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Cooperative Efforts in
By Robert L. Melvin, Hugo F. Thomas, and Robert E. Moore
Ground water accounts for 12 percent (144 million gallons per day) of all freshwater withdrawals in Connecticut and supplies drinking water to a third of the State's population (fig. 1). Water is withdrawn through 1,200 community wells (public supply), 3,300 non-community wells (restaurants, hospitals, schools, and so forth), and more than 250,000 individual home wells. Efforts to protect ground water go back at least 20 years to passage of the Connecticut Clean Water Act in 1967. Connecticut today has a comprehensive groundwater protection strategy. In developing this strategy, the State has relied heavily upon natural-resource information, largely developed through cooperative efforts with the U.S. Geological Survey (USGS). Modern topographic, geologic, and hydrologic maps, long-term basic data and statistics on water quality and use, quantitative eval
uations of aquifers, and process-oriented hydrologic research are essential components of the natural-resource information base on which the State relies.
The goal of Connecticut's groundwater protection strategy is, wherever feasible, to restore all ground water to or to maintain it at drinking-water quality without treatment. The strategy for achieving this goal is based on a partnership between the State and its 169 municipalities for the management of this resource. The goal and strategy are derived from the Connecticut Clean Water Act of 1967, which mandated the prevention and control of water pollution through a system of water-quality standards and permit and enforcement authorities. The purpose of the Act is to protect and enhance the waters of the State for public health and welfare, water supplies, fisheries, recreation, and all similar uses (fig. 2).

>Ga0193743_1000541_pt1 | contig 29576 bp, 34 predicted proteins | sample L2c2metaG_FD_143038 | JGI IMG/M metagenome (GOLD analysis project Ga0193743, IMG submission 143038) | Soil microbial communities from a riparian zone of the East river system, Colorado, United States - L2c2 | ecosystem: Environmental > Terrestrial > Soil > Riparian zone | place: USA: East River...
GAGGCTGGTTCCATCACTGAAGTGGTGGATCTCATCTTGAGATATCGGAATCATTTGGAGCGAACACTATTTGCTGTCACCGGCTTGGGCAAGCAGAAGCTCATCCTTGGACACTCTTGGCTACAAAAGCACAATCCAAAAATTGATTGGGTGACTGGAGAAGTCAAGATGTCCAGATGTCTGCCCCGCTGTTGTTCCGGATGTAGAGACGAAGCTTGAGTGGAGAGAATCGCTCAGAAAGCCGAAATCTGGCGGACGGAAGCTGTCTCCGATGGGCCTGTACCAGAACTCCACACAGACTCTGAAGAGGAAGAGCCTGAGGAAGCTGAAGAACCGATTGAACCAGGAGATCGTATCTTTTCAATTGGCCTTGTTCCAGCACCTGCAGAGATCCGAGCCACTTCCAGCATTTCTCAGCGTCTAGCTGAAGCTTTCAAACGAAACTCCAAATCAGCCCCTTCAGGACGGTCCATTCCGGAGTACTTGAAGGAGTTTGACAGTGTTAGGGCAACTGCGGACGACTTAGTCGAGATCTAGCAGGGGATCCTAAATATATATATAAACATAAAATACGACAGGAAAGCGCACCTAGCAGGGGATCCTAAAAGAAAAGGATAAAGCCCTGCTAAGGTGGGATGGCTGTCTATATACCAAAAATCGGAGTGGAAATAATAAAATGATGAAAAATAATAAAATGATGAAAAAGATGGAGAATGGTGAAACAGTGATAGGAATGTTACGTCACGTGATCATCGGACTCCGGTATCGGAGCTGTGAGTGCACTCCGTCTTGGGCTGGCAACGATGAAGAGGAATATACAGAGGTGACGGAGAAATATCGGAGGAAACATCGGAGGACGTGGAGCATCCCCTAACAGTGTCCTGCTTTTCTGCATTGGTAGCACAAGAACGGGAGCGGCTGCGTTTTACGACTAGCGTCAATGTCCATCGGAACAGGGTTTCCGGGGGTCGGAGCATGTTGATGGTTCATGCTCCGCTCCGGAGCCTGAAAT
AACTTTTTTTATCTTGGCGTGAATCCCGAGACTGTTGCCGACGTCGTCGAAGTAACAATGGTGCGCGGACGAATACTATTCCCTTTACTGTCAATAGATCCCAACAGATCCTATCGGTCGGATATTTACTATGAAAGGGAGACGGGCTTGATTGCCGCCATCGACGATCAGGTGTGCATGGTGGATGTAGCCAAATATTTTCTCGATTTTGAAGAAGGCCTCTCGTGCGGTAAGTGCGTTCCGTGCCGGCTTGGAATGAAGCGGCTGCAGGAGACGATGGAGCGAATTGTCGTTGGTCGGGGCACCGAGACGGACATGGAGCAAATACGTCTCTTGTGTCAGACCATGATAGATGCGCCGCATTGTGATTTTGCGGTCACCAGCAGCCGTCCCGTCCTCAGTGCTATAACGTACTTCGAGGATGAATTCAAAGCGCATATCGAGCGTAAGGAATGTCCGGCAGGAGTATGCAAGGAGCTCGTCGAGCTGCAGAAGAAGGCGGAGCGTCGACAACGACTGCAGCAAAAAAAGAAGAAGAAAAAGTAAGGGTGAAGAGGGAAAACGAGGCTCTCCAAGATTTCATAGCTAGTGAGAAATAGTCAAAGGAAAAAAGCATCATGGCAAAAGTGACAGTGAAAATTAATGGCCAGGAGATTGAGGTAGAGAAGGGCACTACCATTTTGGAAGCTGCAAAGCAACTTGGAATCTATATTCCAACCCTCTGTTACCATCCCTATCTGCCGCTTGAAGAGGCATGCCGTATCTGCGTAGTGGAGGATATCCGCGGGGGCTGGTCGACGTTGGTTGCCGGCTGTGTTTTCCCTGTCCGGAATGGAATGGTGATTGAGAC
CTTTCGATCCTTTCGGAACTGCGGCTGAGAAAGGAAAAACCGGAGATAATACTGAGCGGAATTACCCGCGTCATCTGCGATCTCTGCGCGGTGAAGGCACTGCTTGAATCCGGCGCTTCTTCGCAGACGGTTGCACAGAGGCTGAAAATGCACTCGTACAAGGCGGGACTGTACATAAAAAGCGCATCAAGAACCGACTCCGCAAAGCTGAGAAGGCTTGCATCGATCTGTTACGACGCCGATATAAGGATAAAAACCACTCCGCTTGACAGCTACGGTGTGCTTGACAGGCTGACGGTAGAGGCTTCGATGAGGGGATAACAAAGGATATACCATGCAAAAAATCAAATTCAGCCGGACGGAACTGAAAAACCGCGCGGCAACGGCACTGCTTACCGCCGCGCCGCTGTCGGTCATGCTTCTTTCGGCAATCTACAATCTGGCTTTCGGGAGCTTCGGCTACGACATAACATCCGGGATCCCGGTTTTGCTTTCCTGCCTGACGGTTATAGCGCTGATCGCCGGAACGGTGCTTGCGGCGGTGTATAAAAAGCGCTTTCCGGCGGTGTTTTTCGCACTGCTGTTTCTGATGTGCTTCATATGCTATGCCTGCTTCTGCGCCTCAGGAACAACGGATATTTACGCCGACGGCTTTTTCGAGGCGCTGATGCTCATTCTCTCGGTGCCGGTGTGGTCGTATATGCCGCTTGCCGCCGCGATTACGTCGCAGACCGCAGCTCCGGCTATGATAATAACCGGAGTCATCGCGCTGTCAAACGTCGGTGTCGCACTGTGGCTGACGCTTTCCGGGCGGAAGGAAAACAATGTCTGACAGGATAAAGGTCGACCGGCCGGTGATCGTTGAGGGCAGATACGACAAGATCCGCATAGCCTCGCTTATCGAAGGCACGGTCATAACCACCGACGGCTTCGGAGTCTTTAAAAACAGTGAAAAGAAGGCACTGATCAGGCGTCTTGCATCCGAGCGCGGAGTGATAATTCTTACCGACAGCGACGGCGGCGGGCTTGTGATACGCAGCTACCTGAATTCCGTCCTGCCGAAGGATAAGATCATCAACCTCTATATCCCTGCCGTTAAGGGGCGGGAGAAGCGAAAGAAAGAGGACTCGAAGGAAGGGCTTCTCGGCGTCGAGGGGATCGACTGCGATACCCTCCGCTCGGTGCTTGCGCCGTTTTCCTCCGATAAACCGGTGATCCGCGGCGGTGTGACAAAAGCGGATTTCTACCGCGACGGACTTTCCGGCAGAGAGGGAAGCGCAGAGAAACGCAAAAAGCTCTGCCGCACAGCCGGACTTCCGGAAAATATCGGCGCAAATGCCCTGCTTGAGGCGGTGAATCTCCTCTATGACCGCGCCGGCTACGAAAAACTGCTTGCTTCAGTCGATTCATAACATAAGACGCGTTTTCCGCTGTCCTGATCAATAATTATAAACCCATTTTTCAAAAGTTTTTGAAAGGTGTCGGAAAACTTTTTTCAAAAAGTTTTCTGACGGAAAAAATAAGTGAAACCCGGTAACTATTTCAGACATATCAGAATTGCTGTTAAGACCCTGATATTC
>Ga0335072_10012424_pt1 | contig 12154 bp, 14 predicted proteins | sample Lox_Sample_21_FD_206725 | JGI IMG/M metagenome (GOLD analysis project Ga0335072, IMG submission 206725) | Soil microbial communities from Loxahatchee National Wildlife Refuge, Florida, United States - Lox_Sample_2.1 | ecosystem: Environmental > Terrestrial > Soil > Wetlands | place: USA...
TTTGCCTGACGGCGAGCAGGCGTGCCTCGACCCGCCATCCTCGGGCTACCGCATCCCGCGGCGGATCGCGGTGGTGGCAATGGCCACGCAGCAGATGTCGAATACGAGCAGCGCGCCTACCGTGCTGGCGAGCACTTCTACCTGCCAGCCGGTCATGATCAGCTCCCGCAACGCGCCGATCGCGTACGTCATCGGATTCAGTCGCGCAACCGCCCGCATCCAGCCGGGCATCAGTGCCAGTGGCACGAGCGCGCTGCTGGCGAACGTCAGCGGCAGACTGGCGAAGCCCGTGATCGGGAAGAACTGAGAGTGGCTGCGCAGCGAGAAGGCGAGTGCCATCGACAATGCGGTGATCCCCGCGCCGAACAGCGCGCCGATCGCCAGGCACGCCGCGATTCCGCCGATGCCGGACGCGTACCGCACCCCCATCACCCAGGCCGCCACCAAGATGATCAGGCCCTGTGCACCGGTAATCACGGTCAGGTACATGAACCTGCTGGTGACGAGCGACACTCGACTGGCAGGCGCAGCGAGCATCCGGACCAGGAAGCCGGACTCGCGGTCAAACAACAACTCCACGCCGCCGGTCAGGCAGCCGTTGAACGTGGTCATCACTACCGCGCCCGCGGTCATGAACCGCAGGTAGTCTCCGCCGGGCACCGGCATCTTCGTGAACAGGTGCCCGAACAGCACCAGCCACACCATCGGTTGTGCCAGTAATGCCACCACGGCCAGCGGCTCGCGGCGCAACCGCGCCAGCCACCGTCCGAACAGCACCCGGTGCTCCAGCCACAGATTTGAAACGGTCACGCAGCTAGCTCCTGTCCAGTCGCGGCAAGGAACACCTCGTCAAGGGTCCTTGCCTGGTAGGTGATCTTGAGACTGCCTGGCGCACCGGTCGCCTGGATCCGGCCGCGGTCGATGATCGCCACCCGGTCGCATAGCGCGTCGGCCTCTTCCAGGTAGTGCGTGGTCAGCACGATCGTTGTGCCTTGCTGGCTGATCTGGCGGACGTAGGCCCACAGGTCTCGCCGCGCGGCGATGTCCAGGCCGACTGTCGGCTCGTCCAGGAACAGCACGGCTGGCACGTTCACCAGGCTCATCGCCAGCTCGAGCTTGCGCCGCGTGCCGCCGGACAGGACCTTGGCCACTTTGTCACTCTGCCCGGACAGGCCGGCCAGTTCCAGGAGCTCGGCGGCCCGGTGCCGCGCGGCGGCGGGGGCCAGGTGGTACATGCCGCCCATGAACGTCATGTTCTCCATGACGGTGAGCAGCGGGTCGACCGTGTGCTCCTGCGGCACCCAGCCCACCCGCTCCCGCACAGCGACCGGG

define potability, the Water-Quality Standards are used to set and control water uses. Ground water in all areas of the State has been mapped and classified in one of four standards of use. This system is the keystone for all ground-water management programs. The system provides the highest levels of protection for over 90 percent of Connecticut's ground water, prohibits many activities in areas that overlie those waters, and establishes the basis for the siting and cleanup of land-based wastedisposal facilities. As a final key element, the ground-water strategy in Connecticut is not considered a distinct entity. Owing to the hydrologic setting, this strategy is looked upon as a component of a more comprehensive water-quality strategy that includes both ground water and surface water. The hydraulic connection between ground water and surface water, the localized nature of most ground-water flow systems, and the fact that the divides between ground-water and surface-water drainage basins coincide in many areas have all played an important role in the development of the State's ground-water protection programs (fig. 3).
The ground-water strategy developed from the Water Quality Standards encompasses a series of State- and locallyadministered programs that were designed on the basis of the hydrogeology, potential pollution sources, and ground-water uses of the State. The management elements that are part of the strategy cover a broad range of activities. Most of these elements, however, rely to some degree on a general understanding of the probable impacts of different human activities on water quality; the relations between ground water and surface water; the hydrodynamics of ground-water flow, including the effects of pumping water from wells; and the transport and fate of chemical substances in the saturated zone.
Today, in Connecticut, it is common practice for State and local agencies to support water-quality and related land-use decisions with a wealth of natural-resource information. Such information also provides the physical and conceptual framework for most of the ground-water protection programs that have been developed